Diocalandra frumenti Identity Name: Diocalandra frumenti




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EUROPEAN AND MEDITERRANEAN PLANT PROTECTION ORGANIZATION

10-15862


PPM, point 7.1

Draft Data Sheet – Extensive version
Diocalandra frumenti


Identity


Name: Diocalandra frumenti (Fabricius, 1801) Syst. Elenth. 2:438

Synonyms: Calandra frumenti (Fabricius, 1801)

Sitophilus frumenti (Fabricius) Schoenherr, 1838:982

Diocalandra frumenti (Fabricius) Faust, 1894:354

Calandra bifasciata Boisduval, 1835: 445

Calandra montrouzieri Chevrolat, 1882: CXXVIII

Sitophilus subfasciatus Boheman, 1838: 971

Sitophilus stigmaticollis Gyllenhal, 1838: 972

Diocalandra frumenti var. stigmaticollis (Gyllenhal) Kolbe, 1910: 46

Sitophilus subsignatus Gyllenhal,1838: 973

Sphenophorus cruciger Motschulsky, 1858:69

Calandra punctigera Pascoe, 1885: 305

Callandra sechellarum Kolbe,1910:46
Taxonomic position: Insecta: Coleoptera: Curculionidae: Rhynchophoridae: Diocalandrini

Notes on taxonomy and nomenclature: The above taxonomic determination and the following notes follow a general scheme of classification used by E. C. Zimmerman in his 8 volume series of Australian weevils. Zimmerman (1993) raised the Rhyncophoridae to Family status within the super family Cuculionoidea and proposed a new tribe, the Diocalandrini to include the genus Diocalandra with Arecaceae as hosts but excludes the seed feeding genus Sitophilus. Diocalandra are small, slender weevils but the loss of sternite 9 in male specimens separates them from Sitophilus that they closely resemble. Morimoto (1978) has recognized and produced a key to 9 species of Diocalandra.

D. frumenti was originally described by Fabricius in 1801 as Calandra frumenti but since the adults vary greatly in size, colour and maculation (Zimmerman, 1993), the species has been redescribed many times (see above synonomy). Zimmerman (1993) indicated that this species closely resembles D. taitense (Guèrin-Mèneville) from the central and eastern Pacific islands with which it is often confused and he produced a key to separate the two species.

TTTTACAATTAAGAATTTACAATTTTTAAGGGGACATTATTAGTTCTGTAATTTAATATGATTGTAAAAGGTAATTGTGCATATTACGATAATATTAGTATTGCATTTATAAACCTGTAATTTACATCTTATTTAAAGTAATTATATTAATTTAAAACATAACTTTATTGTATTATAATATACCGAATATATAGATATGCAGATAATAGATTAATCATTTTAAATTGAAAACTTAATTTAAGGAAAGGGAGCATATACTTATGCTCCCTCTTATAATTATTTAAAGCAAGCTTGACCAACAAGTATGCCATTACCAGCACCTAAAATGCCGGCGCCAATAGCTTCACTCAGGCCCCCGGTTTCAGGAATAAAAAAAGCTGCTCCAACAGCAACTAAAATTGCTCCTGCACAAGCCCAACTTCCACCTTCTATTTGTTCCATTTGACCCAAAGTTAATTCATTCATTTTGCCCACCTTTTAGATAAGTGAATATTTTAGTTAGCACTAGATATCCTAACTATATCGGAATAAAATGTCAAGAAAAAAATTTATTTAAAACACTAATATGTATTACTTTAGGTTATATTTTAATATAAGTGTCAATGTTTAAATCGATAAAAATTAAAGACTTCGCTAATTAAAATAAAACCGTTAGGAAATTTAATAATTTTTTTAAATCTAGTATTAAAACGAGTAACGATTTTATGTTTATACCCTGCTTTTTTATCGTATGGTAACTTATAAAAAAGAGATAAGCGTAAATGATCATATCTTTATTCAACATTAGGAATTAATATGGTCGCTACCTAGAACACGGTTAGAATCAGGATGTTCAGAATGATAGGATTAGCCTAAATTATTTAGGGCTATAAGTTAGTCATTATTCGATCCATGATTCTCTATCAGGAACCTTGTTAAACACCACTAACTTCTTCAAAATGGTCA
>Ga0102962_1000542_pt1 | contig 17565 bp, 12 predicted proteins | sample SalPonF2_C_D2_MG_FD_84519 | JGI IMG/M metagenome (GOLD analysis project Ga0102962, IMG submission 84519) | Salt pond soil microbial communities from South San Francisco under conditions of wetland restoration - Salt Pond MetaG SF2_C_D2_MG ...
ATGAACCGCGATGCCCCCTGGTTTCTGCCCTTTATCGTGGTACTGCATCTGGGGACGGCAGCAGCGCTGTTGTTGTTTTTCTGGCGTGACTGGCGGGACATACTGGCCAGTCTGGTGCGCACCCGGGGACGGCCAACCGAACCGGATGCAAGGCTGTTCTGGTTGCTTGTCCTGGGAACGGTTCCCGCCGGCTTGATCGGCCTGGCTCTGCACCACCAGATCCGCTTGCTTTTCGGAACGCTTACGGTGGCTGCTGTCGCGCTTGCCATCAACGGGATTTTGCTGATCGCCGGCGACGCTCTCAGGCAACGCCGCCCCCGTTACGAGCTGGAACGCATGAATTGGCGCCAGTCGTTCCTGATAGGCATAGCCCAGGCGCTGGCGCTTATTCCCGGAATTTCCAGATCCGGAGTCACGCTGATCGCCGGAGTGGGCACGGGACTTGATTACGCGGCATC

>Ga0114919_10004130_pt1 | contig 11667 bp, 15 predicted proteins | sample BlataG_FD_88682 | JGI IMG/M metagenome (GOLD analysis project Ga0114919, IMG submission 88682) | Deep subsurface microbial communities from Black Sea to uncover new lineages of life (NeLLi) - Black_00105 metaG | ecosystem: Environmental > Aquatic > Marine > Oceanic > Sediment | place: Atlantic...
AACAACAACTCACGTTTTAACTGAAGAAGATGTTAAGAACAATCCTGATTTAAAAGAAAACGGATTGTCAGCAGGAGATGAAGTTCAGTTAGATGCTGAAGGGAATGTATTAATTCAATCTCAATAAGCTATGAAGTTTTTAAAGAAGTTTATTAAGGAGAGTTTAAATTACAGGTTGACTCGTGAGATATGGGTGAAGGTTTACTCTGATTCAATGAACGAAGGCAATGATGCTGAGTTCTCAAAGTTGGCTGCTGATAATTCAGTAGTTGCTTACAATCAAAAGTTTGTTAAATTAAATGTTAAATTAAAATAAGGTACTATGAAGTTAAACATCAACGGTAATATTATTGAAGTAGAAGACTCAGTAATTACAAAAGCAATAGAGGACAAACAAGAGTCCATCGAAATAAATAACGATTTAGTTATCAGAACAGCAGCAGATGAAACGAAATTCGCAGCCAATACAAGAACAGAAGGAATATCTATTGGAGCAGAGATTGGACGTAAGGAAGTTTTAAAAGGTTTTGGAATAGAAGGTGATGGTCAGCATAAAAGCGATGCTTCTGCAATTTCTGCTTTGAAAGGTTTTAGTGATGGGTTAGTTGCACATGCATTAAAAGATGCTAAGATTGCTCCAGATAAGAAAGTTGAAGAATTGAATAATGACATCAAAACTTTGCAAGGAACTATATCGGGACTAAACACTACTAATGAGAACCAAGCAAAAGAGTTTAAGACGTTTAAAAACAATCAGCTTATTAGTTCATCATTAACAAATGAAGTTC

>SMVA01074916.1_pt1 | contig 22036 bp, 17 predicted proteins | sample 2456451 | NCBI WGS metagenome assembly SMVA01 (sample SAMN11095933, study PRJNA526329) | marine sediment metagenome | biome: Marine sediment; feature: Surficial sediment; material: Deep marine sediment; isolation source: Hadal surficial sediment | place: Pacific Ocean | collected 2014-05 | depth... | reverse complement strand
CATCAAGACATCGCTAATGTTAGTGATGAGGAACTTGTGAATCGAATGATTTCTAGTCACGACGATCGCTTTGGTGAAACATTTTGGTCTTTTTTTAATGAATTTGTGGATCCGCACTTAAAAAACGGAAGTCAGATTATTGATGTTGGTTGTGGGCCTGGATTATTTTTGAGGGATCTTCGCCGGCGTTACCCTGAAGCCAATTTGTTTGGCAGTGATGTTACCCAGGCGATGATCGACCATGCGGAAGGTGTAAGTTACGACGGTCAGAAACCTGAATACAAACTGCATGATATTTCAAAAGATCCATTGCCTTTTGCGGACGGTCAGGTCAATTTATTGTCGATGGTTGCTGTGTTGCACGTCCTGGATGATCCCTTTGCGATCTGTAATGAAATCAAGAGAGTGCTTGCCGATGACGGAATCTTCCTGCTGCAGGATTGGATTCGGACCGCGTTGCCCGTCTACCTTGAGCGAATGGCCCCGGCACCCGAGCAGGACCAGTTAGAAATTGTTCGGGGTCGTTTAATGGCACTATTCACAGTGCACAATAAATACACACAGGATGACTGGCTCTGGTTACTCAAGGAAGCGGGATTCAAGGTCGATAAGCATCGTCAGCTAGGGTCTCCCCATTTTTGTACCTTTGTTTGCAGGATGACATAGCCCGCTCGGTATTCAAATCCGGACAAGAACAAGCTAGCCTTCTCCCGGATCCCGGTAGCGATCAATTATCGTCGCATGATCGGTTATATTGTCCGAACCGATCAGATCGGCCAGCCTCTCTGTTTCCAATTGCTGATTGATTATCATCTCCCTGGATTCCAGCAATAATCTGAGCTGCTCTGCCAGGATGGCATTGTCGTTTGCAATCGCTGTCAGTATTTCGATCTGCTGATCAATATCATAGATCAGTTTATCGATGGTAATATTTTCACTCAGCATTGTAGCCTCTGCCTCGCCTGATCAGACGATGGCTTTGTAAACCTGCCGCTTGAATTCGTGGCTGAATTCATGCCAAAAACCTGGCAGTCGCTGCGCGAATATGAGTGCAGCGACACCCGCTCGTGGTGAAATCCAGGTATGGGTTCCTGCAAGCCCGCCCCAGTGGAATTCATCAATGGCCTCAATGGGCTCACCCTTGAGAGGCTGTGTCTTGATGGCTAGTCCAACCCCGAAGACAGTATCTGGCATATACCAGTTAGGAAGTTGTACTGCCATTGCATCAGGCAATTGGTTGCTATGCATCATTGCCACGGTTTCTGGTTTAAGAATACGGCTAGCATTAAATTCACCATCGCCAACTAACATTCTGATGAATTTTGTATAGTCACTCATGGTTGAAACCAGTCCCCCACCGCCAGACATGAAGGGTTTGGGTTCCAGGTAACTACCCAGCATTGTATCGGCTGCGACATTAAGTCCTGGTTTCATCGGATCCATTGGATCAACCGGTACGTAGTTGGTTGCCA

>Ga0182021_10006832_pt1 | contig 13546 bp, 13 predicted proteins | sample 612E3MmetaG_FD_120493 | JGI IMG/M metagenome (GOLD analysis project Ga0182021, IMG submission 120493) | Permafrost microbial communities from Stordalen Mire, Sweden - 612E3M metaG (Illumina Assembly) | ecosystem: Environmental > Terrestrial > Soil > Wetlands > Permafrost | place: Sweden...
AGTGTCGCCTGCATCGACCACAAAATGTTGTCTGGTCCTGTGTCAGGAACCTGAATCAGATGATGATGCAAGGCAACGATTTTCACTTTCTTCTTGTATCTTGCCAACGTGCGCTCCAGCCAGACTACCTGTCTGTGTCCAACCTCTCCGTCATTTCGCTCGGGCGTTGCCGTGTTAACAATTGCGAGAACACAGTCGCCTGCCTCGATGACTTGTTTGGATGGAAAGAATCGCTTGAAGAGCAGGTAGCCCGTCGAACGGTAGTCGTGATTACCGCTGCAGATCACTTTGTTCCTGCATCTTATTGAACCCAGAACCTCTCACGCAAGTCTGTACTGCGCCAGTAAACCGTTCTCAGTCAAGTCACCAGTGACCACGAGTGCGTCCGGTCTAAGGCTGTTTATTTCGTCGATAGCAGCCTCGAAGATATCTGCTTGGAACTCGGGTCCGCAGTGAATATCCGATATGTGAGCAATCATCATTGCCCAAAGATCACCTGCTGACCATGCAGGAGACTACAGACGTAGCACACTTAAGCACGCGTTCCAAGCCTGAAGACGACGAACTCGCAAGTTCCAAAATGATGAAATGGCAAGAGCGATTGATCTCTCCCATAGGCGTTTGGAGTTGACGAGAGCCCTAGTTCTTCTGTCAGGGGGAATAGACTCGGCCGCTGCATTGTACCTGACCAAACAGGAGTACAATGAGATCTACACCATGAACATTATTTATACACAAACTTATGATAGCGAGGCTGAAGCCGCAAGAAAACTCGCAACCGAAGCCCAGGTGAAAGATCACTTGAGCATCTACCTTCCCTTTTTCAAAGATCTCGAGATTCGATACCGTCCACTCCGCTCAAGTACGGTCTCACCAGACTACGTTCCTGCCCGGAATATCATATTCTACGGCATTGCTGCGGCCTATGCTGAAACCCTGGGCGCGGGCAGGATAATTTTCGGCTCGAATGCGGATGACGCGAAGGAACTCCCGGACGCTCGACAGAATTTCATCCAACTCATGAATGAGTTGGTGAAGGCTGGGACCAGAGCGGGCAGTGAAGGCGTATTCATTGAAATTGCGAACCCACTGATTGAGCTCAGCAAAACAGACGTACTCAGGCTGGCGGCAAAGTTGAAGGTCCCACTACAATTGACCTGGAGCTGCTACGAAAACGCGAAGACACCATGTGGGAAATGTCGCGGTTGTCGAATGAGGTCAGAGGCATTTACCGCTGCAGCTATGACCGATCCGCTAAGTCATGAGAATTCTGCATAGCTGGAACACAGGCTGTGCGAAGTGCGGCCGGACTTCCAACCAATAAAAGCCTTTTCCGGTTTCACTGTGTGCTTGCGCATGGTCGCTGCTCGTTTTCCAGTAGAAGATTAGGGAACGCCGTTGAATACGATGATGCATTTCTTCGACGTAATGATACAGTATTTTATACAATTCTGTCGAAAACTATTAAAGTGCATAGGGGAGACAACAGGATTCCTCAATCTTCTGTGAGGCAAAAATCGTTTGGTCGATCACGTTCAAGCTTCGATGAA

Common names: Palm weevil borer (English), four spotted coconut weevil (English), lesser coconut weevil (English), small weevil (Taiwan).

Bayer computer code: DIOCFR

Phytosanitary categorization :

Hosts


D. frumenti has been collected from at least 17 genera of Arecaceae, with most of these being economically important palm species cultivated for food, oil, housing or landscape plants.

Major hosts include coconut (Cocos nucifera) and landscape palms such as Phoenix canariensis and its hybrids (Kahlshoven, 1981, Salomone Suárez et.al., 2000b).



Minor hosts include date palm (Phoenix dactylifera), oil palm (Elaeis guineensis), attap (Nypa fruticans) and a large number of other landscape palm species. The literature records include Archontophoenix alexandrea, Bismarkia sp., Caryota sp., Chrysalidocarpus lutescens, Dypsis lutescens, Dypsis lucubensis, Howea belmoreana, Mascarena verchaffeltii, Metroxylon sagu, Phoenix loureirii, Phoenix roebelenii, Ptychosperma macarthurii, Ravenea rivularis, Roystonea regia, Sabal palmeto, Washingtonia spp. and Wodyetia bifurcata (AVA, 2006; Lepesme, 1947; NGIA, 1998; Salomone & Caballero Ruano, 2008).

It is possible that the species has only recently adapted to the ornamental species in the genus Phoenix.


Howard et. al. (2001) who cited Lever (1979) as a reference, indicated that species in the Areca and Borassus genera in addition to Sorghum were also attacked by this weevil. Although D. frumenti has been raised under artificial conditions on sugar cane, the EPPO Expert Working Group for the Pest Risk Analysis of Diocalandra frumenti concluded that the pest is attracted to decaying tissues, but did not consider Poaceae as hosts, as there is only this record.